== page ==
Sophie Land lives and works at Mangaone Station, a busy sheep and cattle farm in rural Whangara, a 30-minute drive from Gisborne.

During Cyclone Gabrielle last year, Mangaone Station's river banks burst, and the farm was under siege from floodwaters and slash. Dressed only in her night dress, Sophie and her husband Nick undertook a frantic mission to rescue 200 of the farm's 5000 cattle and sheep, relocating the young cattle to higher ground.

She says while the animals were saved, she and her family are still repairing damage to their land and property today.

In March, Sophie joined eight East Coast farmers also profoundly affected by Cyclone Gabrielle on an Outward Bound course in Anakiwa in Queen Charlotte Sound. As recipients of generous Tairāwhiti Rural Support Trust scholarships, the farmers were challenged to eight days of outdoor experiences designed to unlock their inner potential.

Vicki Crosswell is the Tairāwhiti coordinator of the Rural Support Trust and said the nine farmers who successfully applied to attend the Outward Bound course had faced many challenges in the wake of the cyclone, and all hoped to gain much-needed reset time for themselves.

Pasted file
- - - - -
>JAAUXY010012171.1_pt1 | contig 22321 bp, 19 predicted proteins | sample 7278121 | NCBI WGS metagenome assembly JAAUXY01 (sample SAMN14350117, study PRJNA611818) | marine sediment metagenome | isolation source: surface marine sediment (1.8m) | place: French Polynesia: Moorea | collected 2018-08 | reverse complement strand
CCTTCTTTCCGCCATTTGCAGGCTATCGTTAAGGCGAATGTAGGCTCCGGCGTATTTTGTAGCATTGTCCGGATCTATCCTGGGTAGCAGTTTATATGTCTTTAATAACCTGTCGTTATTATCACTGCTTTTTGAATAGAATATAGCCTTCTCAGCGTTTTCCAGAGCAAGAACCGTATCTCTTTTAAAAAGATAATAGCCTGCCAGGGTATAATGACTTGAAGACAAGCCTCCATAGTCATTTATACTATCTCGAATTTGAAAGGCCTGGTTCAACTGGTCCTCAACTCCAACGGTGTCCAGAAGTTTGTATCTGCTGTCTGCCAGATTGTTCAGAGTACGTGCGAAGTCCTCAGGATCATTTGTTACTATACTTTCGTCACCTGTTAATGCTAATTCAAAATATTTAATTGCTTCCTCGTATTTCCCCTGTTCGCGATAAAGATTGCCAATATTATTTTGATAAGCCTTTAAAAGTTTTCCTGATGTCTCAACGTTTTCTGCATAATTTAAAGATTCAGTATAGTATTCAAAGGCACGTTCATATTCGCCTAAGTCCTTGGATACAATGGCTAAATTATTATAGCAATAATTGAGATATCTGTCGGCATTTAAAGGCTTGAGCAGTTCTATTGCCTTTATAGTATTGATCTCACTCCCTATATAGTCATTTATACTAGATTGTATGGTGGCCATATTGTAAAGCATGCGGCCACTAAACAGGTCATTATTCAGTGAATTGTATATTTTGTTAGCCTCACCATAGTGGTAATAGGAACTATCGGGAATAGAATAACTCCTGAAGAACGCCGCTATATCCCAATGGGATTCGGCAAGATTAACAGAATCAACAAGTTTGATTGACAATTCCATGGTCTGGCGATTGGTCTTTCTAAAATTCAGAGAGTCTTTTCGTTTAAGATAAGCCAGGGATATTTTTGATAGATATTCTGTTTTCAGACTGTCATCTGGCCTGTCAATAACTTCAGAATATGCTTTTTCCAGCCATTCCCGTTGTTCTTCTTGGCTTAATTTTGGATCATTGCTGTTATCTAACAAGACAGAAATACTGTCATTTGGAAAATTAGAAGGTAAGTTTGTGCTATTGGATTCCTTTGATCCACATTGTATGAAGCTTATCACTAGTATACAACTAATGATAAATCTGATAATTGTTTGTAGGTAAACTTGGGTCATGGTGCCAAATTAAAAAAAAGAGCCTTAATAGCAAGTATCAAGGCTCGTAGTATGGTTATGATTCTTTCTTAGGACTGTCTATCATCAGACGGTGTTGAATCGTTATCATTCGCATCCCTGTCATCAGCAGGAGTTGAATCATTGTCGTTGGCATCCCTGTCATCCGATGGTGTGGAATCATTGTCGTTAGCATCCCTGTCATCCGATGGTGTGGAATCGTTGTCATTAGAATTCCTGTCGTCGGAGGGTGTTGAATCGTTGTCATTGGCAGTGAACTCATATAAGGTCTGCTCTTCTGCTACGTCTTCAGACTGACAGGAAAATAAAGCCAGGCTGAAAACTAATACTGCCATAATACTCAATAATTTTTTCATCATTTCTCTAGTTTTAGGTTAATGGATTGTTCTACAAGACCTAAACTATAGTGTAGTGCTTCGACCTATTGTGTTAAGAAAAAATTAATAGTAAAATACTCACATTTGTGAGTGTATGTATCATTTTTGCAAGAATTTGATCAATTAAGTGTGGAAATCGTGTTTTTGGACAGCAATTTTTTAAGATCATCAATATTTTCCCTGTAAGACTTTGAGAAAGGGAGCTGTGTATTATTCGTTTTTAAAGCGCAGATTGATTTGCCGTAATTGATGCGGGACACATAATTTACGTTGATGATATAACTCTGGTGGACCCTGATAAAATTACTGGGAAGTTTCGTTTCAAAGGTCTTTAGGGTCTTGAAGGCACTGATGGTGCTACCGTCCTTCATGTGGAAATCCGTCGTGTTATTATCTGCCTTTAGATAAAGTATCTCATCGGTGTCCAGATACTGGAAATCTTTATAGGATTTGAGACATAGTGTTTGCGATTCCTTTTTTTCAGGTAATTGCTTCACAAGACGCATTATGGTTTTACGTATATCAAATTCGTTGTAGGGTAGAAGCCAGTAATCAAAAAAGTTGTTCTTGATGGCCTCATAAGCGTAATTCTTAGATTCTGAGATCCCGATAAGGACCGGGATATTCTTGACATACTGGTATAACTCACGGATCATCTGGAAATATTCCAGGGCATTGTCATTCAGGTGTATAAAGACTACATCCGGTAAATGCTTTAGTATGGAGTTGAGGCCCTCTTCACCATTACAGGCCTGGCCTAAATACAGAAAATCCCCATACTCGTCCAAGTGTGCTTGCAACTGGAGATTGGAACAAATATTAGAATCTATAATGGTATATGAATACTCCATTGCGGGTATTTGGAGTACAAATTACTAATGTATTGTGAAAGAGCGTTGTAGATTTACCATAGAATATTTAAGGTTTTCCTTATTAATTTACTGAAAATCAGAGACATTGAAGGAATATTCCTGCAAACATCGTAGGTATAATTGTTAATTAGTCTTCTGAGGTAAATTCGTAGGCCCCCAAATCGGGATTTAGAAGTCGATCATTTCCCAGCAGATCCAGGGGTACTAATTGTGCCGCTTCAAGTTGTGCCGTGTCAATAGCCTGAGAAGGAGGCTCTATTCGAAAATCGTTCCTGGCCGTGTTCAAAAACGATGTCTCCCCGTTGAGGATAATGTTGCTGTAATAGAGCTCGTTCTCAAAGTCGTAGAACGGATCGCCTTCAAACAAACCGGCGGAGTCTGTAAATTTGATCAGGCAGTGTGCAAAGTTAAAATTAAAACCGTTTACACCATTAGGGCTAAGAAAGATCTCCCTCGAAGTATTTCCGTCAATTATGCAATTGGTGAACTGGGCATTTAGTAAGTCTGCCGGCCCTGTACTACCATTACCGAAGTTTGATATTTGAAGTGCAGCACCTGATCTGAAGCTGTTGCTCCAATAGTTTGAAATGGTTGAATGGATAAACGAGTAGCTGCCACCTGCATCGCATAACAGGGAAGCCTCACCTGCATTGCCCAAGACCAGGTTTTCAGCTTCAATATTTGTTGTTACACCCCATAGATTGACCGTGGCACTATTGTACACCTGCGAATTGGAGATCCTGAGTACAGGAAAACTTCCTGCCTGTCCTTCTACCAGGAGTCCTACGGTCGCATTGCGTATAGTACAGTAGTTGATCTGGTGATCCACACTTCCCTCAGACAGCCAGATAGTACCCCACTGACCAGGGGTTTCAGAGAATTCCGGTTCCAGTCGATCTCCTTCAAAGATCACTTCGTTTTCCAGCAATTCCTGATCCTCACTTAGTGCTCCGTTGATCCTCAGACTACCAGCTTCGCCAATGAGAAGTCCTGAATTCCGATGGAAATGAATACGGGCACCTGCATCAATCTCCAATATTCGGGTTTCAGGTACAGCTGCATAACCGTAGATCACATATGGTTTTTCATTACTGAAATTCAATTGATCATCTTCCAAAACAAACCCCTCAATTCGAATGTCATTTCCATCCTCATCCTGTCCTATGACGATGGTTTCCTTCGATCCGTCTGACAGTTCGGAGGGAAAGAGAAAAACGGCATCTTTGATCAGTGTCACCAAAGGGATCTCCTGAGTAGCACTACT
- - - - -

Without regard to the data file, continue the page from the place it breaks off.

“Gabrielle was a tragic event that left a lasting impact on many lives and Tairāwhiti farmers are facing a recovery for a few more years yet. But amidst all the destruction, we also witnessed many farmers overcome immense challenges and emerged stronger than before.

“The self-awareness and growth to be gained by attending OB while being amongst others dealing with the same issues in recovery mode, is hugely beneficial. We hoped we could provide these farmers the time to reflect and become grounded in their own strength to adapt, no matter the situation.”

A mother of four, Sophie's pilgrimage from Whangara to Marlborough was the first time she had spent time away from her children, aged 16 to nine.

At Outward Bound, Sophie forged new relationships and found strength from eight strangers, now friends.

"None of us knew each other before Outward Bound. It was cool having people from the same region come together, all of us with the same farming background and similar Cyclone experiences. For me, it was an incredible eight days of sharing and learning.